Interview with Glenda Ramsey by Tanya Riches

Darwin, NT 1


Glenda Ramsey is a Mamu woman from the Bagabara clan. Formerly a government worker, she is now a volunteer at Hillsong Church in Darwin, and the recently appointed leader of the Christian association Aglow in the Northern Territory. She is the daughter of Pastor Lawrence and Mary Ramsey who planted churches in Mt. Garnet, QLD, Kununurra in WA and Batchelor, Northern Territory. Here she reflects upon her own journey into leadership, and the value of being bicultural in assisting reconciliation between Indigenous and non-Indigenous peoples.


Tanya: What’s your name for the transcript?

Glenda: Glenda Ramsey.

Tanya: And where is your country?

Glenda: My country is in Innisfail, North Queensland. I am Mamu and our clan group is Bagabara.

Tanya: Is it your daughter Frances Ramsey who is over in Western Australia?

Glenda: She’s my daughter-in-law.

Tanya: And she did the first Welcome to Country at Hillsong in Perth?

Glenda: Yeah! I believe she spoke in the local language. I didn’t even know that she speaks language … but yeah … Frances shone that night.

Tanya: Yes! Everyone said it was really beautiful.


1 This interview took place on 26th August 2018 and the transcript was edited by the interviewee on 22nd January 2019.

Glenda: Frances is now inspired since the Welcome to Country Hillsong experience to go to the next level, of facilitating her language. I think that she has already started.

Tanya: So you’ve been coming to Hillsong church for a while?

Glenda: I’ve been attending this church since 2016, after I moved back to Darwin, from Katherine.

Tanya: Before it was Hillsong church, you were at this congregation, is that right?

Glenda: Yes that’s right. The church was then known as Hope City. I was still fairly new to the Hope City fellowship, when the news came through that Hillsong was taking over Hope City.

Tanya: And where did you get saved, can you tell me a little bit about your testimony?

Glenda: I was saved in the mid-1990s at the church where Hillsong Malak campus stands today. I was brought up in a Christian family, but I didn’t really commit myself to the Lord, and deliberately walked away from him for many years. I found it difficult to come to terms with a whole generation of Australia’s Indigenous people’s lives being disrupted under the assimilation policy and I blamed God for generational losses of identity. I now thank the Lord for praying parents and because of their prayers I eventually gave my heart to the Lord. My Dad and Mum never failed to invite me to church. I always made the excuse that I was studying for my course and couldn’t go with them. One night, I decided to take a break from studying and I turned the television on, as I wanted to watch 60 minutes. The first story was about the war in Bosnia but I didn’t feel [like] watch[ing] it. So, I laid on the couch and I closed my eyes and started to doze off to sleep. From a distance it seem[ed] [that] I heard Jana Wendt introduce the Bosnian Minister of Foreign Affairs, with words like… “so, you’re prepared to lay your life down for your people.” I jumped up as it reminded me of Jesus willingly laying down his life for us… for the Bosnian Minister, the question I pondered on was, ‘where will he spend eternity?’

I looked at the Bosnian Minister on television, and he was sobbing, and he responded to Jana with “yes, I am prepared to lay my life down for my people.” His words gripped hold of me and for the first time I understood how much Jesus loves me. Before you knew it, I began to pray for the Bosnian Foreign Affairs Minister and for the war to end. Several nights after that I felt a peace. Shortly after, the war had ended between Serbia and Bosnia, [and] about a week later I gave my heart to Jesus. Today, I am still serving him.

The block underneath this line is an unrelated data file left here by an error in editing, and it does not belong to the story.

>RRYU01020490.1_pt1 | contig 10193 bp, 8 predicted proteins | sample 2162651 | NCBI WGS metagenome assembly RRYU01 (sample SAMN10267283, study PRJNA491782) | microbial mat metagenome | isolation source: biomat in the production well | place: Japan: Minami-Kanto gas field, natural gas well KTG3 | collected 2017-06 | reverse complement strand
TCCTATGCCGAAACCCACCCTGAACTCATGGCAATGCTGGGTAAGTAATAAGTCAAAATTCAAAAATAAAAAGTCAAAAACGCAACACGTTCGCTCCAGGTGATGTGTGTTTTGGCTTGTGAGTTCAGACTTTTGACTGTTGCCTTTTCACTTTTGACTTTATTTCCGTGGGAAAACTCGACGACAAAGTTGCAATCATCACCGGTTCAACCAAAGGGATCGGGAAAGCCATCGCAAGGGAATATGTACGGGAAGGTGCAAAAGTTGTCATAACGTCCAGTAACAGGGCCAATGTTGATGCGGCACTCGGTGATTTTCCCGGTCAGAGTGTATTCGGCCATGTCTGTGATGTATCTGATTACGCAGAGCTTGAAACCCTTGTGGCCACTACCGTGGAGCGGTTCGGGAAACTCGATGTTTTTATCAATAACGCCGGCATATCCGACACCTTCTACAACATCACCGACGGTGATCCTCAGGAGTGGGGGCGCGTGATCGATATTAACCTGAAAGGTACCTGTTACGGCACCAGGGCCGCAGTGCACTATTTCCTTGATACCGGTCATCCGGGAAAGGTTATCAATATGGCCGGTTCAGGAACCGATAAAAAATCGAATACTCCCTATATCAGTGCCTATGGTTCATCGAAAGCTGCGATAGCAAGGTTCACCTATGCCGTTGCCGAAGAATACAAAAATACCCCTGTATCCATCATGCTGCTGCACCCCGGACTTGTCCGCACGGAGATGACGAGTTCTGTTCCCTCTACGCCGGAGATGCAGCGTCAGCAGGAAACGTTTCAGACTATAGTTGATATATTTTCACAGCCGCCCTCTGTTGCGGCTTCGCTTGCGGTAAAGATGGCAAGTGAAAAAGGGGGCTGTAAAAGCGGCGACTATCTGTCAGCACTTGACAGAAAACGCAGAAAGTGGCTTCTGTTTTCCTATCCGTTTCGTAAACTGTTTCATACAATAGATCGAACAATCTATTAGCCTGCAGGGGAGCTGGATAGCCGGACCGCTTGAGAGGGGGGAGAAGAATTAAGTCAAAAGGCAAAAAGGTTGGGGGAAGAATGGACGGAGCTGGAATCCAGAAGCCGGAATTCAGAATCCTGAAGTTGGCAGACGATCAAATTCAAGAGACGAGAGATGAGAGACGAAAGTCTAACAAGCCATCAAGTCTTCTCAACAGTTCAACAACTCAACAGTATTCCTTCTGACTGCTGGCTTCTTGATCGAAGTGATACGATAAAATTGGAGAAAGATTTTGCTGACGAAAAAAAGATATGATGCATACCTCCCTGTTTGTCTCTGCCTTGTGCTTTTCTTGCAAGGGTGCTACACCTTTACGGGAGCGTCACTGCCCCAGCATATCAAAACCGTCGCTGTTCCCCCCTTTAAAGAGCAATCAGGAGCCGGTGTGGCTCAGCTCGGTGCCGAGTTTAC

Tanya: Were your parents pastoring at Malak?

Glenda: No, [at that time] dad was pastoring a small church at Batchelor, which is located only 100 kilometres from Darwin. My parents pastored that church for over 10 years. Most of the people attending the Batchelor church were Indigenous students, transients and some locals. The population [at Batchelor] at that time was 500 people. We had a lot of good things happening in the Batchelor community, which included Royal Rangers, all night prayer meetings, fund raising, catering for the Parachute club for international events, and so on.

Tanya: In this project we’re really interested in the role of the Holy Spirit in your life, and how as a Christian [you] interact with the Holy Spirit?

Glenda: More so than ever before, it has to be a lifestyle with me. It is necessary for me to rely on the Holy Spirit. I am now in a position of leadership, and I don’t do anything in my own strength. The reason is that the Holy Spirit is my helper, my guide and my mentor. Things begin to happen when I put my trust in the things of God. God is the spirit and they [who] worship him shall worship him in Spirit and in truth. The Holy Spirit is another level, whereby, things begin to break over our lives as we begin to put trust and have the faith in him. I am all for change - wherever there is oppression there is always the need for the Holy Spirit to come in his strength and his power and to change the atmosphere and uproot those things that [try] to obstruct us from achieving change.

The Holy Spirit is powerful, and he is Jesus. He teaches us how to pray, he reveals things, he breaks chains of oppression and gives us understanding, which unfolds revelation.

In the role I’m in at Darwin Aglow, I really have to stand on the Word and take the step of faith and to trust the Holy Spirit to help and guide me in everything. I do have a Vision and that is to see the Aglow movement established in every major city, town and community throughout the Northern Territory. I understand that I am the first Australian Indigenous woman to become the President of Aglow in Darwin. What an honour to be chosen for such a time as this.